The Other Side of Protein
As outlined by McLaren (1974) and Newman (1995), kwashiorkor was first clearly recognized and formally named in the early to mid-1930s by Williams (1933, 1935), a British medical officer in the Gold Coast (now Ghana). Williams made a convincing argument that the disease occurred in young children who were weaned early and put on a maize-based diet that was deficient in protein. And time has shown her to be correct. Problems arose after World War II, however, not from questions about Cicely Williams’ original diagnosis of kwashiorkor, but from two influential reports, one by Brock and Autret (1952) published through the UN’s World Health Organization (WHO), the other by Trowell et al. (1954). In an oft-quoted statement, Brock and Autret (1952), representing the position of WHO, maintained that kwashiorkor, or protein malnutrition as it came to be called, was the principal source of childhood malnutrition throughout the world: kwashiorkor “is the most serious and widespread nutritional disorder known to medical and nutritional science” (Brock and Autret 1952; quoted in McLaren 1974:93 and Schürch 1995:2255S). Only since the 1970s has protein malnutrition come to be seen as a comparatively rare deficiency syndrome which is now subsumed under the much more inclusive rubric of “protein-calorie” or “protein-energy” malnutrition (PCM or PEM). In other words, as it turns out inadequate protein intake is seldom the root cause of childhood malnutrition. The cause is usually the result of inadequate overall food intake, compounded by pathogens and other factors often associated with poverty and unsanitary living conditions.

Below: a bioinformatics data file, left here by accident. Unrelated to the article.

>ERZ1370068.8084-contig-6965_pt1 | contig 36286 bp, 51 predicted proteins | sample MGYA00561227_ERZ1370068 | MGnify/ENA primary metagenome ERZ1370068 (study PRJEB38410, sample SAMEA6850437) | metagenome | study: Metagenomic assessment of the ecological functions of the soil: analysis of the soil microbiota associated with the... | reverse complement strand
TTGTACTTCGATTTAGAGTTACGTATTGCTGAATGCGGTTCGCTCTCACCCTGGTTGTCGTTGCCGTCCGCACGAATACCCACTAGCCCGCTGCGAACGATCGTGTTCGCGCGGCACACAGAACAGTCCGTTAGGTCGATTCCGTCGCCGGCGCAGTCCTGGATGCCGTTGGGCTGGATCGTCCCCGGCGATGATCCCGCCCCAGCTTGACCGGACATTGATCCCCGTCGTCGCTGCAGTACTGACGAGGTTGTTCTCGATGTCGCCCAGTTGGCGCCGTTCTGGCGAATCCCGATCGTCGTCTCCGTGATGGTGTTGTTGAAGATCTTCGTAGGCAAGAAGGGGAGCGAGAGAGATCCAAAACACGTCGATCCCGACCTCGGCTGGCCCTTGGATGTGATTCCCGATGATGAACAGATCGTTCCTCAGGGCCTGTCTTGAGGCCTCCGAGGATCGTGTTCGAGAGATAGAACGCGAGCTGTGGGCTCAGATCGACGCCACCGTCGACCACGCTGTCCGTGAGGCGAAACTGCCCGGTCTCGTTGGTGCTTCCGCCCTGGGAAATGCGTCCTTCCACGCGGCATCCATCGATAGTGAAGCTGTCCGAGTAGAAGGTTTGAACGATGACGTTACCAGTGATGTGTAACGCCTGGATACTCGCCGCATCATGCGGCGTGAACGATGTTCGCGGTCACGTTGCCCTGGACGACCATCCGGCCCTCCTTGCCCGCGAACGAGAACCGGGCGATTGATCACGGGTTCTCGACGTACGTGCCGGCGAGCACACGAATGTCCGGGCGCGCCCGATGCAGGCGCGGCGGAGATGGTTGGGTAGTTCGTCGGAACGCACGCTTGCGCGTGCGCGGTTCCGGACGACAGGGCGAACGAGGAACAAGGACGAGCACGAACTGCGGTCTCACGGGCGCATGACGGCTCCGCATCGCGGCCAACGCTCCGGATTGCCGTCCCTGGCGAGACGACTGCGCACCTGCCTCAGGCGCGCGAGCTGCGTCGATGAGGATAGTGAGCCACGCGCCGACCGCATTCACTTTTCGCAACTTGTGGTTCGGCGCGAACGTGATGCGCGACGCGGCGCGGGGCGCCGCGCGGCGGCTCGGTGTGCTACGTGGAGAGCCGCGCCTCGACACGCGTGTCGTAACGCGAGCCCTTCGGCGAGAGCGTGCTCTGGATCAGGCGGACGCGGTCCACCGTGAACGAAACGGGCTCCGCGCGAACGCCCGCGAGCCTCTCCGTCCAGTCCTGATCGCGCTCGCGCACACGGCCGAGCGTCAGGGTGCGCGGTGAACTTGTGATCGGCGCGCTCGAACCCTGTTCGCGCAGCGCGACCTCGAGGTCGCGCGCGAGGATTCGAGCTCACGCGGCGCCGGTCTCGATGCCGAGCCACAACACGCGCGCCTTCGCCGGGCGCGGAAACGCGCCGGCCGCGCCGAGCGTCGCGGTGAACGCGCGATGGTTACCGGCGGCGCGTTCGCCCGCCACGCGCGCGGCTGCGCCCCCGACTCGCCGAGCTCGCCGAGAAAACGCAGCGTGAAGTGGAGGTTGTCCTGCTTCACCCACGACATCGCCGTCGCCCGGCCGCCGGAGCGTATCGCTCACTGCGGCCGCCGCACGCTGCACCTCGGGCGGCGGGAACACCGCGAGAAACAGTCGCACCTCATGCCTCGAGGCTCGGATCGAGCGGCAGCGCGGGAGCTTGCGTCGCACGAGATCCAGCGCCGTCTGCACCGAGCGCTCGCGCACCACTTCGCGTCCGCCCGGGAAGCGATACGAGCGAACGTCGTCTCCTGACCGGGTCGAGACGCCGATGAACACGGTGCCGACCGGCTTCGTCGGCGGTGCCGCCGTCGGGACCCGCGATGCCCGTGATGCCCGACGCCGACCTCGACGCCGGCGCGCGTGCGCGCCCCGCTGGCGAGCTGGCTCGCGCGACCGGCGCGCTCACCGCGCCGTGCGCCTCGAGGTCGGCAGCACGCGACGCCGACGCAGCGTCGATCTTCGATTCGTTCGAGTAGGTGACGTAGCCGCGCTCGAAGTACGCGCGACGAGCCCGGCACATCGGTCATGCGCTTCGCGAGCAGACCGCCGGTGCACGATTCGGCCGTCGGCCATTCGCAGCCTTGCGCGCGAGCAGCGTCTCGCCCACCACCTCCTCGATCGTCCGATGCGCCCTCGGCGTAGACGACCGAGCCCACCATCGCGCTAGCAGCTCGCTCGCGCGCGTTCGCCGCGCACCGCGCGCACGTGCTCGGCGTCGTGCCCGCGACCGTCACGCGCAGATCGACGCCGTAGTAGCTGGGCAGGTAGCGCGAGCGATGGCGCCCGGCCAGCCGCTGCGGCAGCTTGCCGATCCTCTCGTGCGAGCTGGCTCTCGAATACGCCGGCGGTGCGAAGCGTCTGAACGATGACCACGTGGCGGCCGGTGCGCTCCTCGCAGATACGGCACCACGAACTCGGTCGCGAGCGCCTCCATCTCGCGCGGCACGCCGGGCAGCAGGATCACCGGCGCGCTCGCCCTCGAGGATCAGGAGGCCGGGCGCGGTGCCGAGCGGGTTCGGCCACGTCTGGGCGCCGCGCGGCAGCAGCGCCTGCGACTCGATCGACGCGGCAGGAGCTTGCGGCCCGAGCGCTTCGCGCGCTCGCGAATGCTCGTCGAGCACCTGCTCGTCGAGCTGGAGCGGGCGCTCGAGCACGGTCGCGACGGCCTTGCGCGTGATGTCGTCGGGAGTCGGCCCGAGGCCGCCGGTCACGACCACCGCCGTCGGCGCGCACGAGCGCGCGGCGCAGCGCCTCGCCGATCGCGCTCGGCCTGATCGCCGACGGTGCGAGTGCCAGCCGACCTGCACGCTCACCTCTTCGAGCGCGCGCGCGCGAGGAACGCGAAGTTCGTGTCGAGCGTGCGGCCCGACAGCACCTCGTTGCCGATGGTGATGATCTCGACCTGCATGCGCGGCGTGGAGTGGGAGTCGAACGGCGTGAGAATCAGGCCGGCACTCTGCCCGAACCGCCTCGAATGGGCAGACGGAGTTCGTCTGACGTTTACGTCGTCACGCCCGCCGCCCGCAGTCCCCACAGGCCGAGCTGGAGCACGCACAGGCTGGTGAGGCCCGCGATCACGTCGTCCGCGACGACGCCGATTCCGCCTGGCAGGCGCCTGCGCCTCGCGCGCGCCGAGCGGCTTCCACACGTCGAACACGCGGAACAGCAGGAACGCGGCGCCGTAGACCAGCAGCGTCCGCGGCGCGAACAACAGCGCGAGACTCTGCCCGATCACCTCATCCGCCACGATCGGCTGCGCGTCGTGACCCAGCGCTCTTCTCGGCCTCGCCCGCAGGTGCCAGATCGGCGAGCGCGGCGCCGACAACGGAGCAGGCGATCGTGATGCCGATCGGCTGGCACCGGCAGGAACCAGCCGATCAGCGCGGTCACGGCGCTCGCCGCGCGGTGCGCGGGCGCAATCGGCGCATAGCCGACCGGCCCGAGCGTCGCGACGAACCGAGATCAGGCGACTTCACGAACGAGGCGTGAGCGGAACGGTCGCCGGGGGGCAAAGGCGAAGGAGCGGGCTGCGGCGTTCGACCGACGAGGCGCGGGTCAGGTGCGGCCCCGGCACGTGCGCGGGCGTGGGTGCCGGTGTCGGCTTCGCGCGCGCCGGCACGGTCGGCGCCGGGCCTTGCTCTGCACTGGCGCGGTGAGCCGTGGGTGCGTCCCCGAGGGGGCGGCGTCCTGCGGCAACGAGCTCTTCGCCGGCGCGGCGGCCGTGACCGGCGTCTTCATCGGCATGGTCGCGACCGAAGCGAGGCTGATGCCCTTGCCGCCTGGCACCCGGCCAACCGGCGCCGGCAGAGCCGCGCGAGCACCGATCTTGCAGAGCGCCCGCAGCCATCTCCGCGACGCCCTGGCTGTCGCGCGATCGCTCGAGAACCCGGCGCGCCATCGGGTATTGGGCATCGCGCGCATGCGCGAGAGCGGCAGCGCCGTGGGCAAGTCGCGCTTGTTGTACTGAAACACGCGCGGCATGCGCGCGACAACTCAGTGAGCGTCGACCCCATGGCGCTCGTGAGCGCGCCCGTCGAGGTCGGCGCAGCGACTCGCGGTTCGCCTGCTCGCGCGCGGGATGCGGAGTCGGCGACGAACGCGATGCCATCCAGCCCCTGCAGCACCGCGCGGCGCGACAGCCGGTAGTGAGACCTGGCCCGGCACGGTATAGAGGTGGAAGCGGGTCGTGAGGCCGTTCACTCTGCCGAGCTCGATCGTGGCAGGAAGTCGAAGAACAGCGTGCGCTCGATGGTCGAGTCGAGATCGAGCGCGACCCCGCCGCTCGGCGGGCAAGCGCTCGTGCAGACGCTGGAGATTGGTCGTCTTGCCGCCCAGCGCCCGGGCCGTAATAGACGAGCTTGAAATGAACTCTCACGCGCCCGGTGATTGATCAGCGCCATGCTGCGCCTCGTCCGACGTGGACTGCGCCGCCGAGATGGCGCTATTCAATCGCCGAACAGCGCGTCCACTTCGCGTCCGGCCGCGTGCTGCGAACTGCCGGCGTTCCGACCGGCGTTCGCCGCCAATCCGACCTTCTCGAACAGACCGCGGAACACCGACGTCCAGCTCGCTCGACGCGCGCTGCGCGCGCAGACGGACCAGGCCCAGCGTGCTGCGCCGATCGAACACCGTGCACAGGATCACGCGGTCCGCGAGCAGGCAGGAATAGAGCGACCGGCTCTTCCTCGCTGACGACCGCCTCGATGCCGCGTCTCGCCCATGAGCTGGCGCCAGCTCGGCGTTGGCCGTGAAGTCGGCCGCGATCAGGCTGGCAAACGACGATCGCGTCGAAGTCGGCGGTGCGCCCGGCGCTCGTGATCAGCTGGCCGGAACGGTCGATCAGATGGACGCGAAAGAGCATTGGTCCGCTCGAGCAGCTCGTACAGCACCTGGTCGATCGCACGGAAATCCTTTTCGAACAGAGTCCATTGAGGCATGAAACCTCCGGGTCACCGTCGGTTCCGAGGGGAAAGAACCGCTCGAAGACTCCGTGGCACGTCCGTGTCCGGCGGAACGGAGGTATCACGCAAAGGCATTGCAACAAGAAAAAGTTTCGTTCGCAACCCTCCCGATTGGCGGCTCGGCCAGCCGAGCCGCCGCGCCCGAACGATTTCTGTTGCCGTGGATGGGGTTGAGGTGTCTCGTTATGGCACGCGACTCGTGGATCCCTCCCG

KeywordsFatigue Urea Carbohydrate Radar Smoke
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